Into the Hato Caves

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Image source: http://curacaohatocaves.com/

BY ALYSSA MAHADEO

The geological history of Curaçao began almost 100 years ago deep in the ocean. The oldest rock formations are largely volcanic upon which coral reefs began to form in many places and can still be seen today like we experienced at Shete Boca Park on our sightseeing tour.

Just minutes away from the Curaçao Airport is another sightseeing adventure to be experienced in the Hato Caves. These caves had a utilitarian purpose during the early days of the slave trade in Curaçao. Escaped slaves used them as hiding places, and lived in them for months at a time. Even before the arrival of Europeans and slaves, the Amerindian Arawaks used them for shelter, and left behind cave drawings, or petroglyphs, estimated at 1,500 years old. The Hato Caves are more than 300,000 years old and are one of the biggest and most prominent caves on the island of Curaçao.

As we embarked on our tour through the Hato Caves we made our way through the cactus gardens teaming with various types of plants indigenous to the desert like climate of Curaçao. Iguanas ran freely amongst the plants undisturbed, however our guide was careful to point out the various agriculture and their unique and sometimes deadly properties. Outside the cave, you can enjoy an informative walk through the Indian Trail and learn more about the flora and fauna as well as the Indian rock carvings that cannot be found anywhere else in the southern Caribbean.

Before you can enter the cave, you have to walk up 50 stairs towards the opening of the caves, which is most unorthodox considering most cave explorations are underground. The Hato Caves are well preserved and have a paved well illuminated pad through the cave to make sightseeing a much simpler task. Our guide was very knowledgeable about the history of the cave, reminding us that because they were the only commercial cave on the island, flash photography was only allowed in three caverns to protect the historic site and prevent any damage or deterioration to the walls of the cave.

Journeying into the Hato Caves you can find a labyrinth of stalagmites and stalactites of various shapes and sizes. The walls of the cave are very porous and so when it rains the chemical reaction of the acid rain through the stone causes the beautiful limestone formations. If you look closely you can see visions in the limestone formations most famously a statue of Mother Mary holding her child. Because the cave is above ground the air in the cave is very hot and humid and becomes progressively warmer the deeper you go. Most caves that tunnel underground are cold, and to make guests more comfortable on their tour the Hato Caves have fans and other ventilation aids placed throughout the cave. The Hato Caves are located above sea level, which is what makes them different from most.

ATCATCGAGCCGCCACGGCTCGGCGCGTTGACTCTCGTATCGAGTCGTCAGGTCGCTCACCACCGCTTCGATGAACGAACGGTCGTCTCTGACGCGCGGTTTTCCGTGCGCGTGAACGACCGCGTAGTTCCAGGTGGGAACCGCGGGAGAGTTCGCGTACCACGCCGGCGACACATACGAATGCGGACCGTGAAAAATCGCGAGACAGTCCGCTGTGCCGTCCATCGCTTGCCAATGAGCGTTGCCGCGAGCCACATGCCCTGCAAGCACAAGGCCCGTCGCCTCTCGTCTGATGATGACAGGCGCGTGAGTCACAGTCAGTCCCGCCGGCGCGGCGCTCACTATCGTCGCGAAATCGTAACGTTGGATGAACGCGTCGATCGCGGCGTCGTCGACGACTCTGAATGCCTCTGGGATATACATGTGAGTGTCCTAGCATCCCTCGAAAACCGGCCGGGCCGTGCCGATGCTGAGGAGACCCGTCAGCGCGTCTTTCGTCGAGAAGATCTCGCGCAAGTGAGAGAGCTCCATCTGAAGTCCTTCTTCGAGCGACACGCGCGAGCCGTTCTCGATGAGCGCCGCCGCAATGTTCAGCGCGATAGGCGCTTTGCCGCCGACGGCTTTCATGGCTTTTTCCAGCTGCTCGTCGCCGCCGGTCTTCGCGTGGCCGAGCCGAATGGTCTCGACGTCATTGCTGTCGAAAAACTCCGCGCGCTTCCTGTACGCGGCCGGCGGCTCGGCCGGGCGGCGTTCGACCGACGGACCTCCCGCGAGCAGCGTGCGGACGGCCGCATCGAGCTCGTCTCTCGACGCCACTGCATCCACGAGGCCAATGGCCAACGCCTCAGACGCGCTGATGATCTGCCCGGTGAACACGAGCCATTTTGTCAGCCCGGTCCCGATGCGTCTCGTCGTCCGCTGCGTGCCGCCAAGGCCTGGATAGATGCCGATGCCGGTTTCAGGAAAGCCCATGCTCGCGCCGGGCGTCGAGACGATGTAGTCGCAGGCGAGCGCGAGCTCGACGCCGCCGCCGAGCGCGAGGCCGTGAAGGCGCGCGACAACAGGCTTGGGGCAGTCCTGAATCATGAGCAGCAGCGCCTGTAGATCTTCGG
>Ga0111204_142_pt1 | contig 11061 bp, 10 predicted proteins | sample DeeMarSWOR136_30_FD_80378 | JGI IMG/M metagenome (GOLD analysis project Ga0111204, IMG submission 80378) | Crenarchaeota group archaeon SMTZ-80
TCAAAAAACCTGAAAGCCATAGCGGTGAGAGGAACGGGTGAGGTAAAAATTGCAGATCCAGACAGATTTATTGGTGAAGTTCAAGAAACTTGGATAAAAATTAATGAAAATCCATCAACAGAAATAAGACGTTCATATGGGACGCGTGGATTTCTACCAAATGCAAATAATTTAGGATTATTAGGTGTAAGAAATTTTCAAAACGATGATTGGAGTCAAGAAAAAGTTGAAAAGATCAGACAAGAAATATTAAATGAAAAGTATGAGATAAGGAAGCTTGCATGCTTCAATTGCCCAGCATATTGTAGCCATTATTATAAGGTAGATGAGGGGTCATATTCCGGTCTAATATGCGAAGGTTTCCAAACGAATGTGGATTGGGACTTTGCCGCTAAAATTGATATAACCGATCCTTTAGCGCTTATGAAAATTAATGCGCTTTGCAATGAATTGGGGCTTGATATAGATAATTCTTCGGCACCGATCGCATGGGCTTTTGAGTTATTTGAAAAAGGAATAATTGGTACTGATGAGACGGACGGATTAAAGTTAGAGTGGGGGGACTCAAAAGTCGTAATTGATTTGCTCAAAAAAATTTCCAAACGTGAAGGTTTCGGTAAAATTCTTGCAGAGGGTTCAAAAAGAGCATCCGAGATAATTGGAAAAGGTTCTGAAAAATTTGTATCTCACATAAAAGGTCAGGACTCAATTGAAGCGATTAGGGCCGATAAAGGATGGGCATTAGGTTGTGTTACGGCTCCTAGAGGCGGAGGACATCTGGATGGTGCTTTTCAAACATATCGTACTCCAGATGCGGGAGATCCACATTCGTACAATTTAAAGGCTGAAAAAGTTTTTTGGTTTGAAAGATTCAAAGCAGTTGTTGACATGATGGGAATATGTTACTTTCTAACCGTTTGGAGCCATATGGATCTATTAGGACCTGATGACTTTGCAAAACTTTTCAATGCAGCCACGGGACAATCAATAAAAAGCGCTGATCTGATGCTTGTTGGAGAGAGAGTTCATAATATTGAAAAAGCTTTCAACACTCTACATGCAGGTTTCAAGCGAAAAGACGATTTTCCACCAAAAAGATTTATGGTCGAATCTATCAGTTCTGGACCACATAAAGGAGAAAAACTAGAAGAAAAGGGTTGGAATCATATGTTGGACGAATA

Our guide accompanied us throughout the tour, leading the way and pointing out the unique properties of the Hato caves including the long nose bats that live in the cave, the pale and stony grey colour of the walls due to no exposure from the natural light, as well as beautiful limestone formations and a stagnant pool of water that gives off no sticky odour. The water pool in the cave gives of no scent because of the porous filter of the cave, filtering out any toxins and making the water clean and even drinkable.

Altogether there are six chambers to the Hato Caves they are an impressive public and family friendly sightseeing tour and their guides are very knowledgeable to help you become familiar with its historic beauty. After your tour, you can sit and relax with a cup of coffee on their terrace, or head onto your next experience of Curaçao’s nature, history and culture. The Hato Caves are open everyday of the week with tours running from 9am-4pm. Find out more on their website at www.hatocaves.com.

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